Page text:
0 Likes

View of Kimmeridge Bay
England

This view looking across the bay towards the Clavell tower, with the cliffs at the back. The cliffs are composed of kimmeridge clay which is an oil shale.

Copyright: Sophie morse
Type: Spherical
Resolution: 8000x4000
上传: 22/03/2011
更新: 11/08/2014
观看次数:

...


Tags: bay; cove; sunset; sea; oil; shale; tower
comments powered by Disqus

Sophie Morse
The Waterfall at Kimmeridge Bay Dorset
James Battersby
History Barn Tyneham Dorset
James Battersby
Tyneham Farm Dorset England
Sophie Morse
View from Whiteway Car Park
James Battersby
Goulds Cottage Tyneham Dorset
James Battersby
Double Cottages Tyneham Dorset
James Battersby
Inside the Double Cottages Tyneham Dorset
James Battersby
Gwyle Cottages Tyneham Dorset
James Battersby
Outside Gwyle Cottages Tyneham Dorset England
James Battersby
The Laundry House Tyneham Dorset
James Battersby
The Rectory Tyneham Dorset
Geoff Mather
Creech Grange Arch Southern Side
Johannes Span
Rattenberger Advent1
ALBANI RAMOS
FONTE DA MÃE D'AGUA
Zibo Wei
Kyaikhtiyo
Evgeny Efimov
Boracay waterfront, Philippines
Martin Broomfield
Reclining Buddha Cave Temple Dambulla, Sri Lanka
Bernd Kronmueller
Afon Glaslyn (or a little stream nearby), Snowdonia
Francesco Favalesi
Morning winter at Pietra Perduca
Tom Sadowski
Great Falls Balloon Festival 2010 in Lewiston and Auburn Maine, USA
Pavel Bogdanov
Zmeika mountain in winter
Bernd Kronmueller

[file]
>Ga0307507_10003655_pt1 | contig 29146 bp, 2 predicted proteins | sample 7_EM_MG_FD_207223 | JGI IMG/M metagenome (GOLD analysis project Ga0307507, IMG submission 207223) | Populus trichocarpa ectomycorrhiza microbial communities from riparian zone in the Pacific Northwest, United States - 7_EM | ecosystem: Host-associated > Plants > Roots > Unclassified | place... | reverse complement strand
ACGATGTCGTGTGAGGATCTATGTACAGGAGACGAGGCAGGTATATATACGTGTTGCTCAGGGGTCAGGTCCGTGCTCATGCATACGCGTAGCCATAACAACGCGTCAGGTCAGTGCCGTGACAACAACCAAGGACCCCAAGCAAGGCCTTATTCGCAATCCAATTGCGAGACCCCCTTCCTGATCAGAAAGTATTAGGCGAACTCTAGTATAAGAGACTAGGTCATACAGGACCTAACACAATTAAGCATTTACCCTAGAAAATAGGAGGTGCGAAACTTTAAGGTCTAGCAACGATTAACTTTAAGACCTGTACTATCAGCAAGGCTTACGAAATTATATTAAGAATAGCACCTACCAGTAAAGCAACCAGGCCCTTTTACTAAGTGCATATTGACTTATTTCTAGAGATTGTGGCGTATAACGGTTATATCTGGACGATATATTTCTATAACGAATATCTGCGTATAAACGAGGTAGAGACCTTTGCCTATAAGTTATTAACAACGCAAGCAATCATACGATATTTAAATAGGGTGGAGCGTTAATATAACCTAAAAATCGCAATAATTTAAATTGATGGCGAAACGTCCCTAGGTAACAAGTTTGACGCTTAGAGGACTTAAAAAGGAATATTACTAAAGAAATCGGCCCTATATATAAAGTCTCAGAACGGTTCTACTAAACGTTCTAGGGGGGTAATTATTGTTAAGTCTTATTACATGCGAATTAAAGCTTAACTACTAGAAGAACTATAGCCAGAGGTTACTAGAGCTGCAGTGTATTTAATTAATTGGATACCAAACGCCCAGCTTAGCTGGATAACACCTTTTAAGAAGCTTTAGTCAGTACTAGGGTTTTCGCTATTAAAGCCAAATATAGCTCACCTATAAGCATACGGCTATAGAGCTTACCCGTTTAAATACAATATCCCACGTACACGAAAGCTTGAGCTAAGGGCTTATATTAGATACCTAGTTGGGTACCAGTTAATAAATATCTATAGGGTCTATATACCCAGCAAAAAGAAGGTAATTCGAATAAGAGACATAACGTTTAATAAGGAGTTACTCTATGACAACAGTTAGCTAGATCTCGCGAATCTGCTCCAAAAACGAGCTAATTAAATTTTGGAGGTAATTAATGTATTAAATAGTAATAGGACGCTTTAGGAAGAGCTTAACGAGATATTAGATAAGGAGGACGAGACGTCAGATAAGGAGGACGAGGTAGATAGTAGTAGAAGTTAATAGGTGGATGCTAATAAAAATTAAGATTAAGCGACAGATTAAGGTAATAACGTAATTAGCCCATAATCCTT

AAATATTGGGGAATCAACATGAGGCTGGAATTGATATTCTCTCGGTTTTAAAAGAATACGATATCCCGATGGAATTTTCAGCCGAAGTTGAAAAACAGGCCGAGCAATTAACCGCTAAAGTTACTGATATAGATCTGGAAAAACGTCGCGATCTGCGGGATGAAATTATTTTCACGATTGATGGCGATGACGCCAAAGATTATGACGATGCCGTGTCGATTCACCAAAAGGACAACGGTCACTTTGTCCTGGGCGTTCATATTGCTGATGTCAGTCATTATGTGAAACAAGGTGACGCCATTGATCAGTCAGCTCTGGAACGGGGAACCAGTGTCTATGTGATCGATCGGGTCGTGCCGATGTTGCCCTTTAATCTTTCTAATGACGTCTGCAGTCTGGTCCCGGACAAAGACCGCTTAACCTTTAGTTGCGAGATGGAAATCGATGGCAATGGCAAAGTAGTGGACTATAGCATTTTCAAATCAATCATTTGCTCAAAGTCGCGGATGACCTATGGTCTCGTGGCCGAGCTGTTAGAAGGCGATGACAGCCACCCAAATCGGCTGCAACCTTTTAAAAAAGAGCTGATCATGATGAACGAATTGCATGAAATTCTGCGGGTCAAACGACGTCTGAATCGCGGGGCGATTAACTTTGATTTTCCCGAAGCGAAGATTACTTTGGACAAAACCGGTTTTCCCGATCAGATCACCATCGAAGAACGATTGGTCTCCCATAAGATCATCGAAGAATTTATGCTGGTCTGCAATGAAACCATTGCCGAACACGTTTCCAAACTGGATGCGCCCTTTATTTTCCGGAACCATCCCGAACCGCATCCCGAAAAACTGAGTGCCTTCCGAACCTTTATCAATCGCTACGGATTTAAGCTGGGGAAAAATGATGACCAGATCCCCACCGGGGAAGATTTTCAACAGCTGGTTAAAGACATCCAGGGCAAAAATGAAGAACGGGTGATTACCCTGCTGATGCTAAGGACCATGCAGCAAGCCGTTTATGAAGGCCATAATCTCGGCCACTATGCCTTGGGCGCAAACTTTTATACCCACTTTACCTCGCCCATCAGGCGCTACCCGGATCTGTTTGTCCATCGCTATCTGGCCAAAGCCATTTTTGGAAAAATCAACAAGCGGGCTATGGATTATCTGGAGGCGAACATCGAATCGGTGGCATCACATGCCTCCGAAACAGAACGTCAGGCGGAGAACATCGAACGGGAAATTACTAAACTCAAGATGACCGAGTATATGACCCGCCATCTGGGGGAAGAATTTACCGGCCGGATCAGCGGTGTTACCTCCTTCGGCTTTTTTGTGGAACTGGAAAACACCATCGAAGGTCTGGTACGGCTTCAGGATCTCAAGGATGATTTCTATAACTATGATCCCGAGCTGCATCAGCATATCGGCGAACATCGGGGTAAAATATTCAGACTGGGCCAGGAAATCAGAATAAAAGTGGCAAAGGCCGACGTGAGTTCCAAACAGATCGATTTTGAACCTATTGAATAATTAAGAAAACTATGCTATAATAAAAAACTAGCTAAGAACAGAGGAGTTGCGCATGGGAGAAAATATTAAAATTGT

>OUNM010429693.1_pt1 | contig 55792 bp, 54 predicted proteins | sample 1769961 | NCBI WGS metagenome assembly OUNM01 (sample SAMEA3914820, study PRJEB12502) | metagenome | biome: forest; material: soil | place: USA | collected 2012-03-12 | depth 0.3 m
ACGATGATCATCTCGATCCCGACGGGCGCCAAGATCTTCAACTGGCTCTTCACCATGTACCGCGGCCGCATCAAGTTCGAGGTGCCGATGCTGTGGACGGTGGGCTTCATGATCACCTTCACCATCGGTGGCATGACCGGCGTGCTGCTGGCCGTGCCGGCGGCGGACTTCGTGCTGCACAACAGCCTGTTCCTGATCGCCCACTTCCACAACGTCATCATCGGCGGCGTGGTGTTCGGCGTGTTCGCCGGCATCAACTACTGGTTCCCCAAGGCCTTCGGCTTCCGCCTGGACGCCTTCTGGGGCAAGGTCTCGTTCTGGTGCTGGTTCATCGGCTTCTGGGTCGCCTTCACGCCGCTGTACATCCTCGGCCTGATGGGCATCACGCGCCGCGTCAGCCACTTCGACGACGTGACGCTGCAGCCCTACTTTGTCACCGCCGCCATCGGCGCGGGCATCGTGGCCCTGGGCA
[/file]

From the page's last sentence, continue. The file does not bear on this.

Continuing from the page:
Dinorwic slate quarry
Toni Garbasso
Marsala fish market
Tina Gauer & Oli Burle - www.360tourist.net
Lagoon sunset in Taba Heights, Egypt
Sophie Morse
Cruffs at the Birmingham NEC
Sophie Morse
St Andrews Church
Sophie Morse
Under Bournemouth Pier.
Sophie Morse
William Barnes
Sophie Morse
St Andrews
Sophie Morse
Poole Harbour
Sophie Morse
Balloon Ticket Office
Sophie Morse
Old Christchurch Rd Bournemouth
Sophie Morse
St Johns
Sophie Morse
View across Poole Harbour from the Quayside Apartments.
Sophie Morse
Giant Redwoods II
Sophie Morse
Dungy Head to Bat's Head
More About Europe

Europe is generally agreed to be the birthplace of western culture, including such legendary innovations as the democratic nation-state, football and tomato sauce.The word Europe comes from the Greek goddess Europa, who was kidnapped by Zeus and plunked down on the island of Crete. Europa gradually changed from referring to mainland Greece until it extended finally to include Norway and Russia.Don't be confused that Europe is called a continent without looking like an island, the way the other continents do. It's okay. The Ural mountains have steadily been there to divide Europe from Asia for the last 250 million years. Russia technically inhabits "Eurasia".Europe is presently uniting into one political and economic zone with a common currency called the Euro. The European Union originated in 1993 and is now composed of 27 member states. Its headquarters is in Brussels, Belgium.Do not confuse the EU with the Council of Europe, which has 47 member states and dates to 1949. These two bodies share the same flag, national anthem, and mission of integrating Europe. The headquarters of the Council are located in Strasbourg, France, and it is most famous for its European Court of Human Rights. In spite of these two bodies, there is still no single Constitution or set of laws applying to all the countries of Europe. Debate rages over the role of the EU in regards to national sovereignty. As of January 2009, the Lisbon Treaty is the closest thing to a European Constitution, yet it has not been approved by all the EU states. Text by Steve Smith.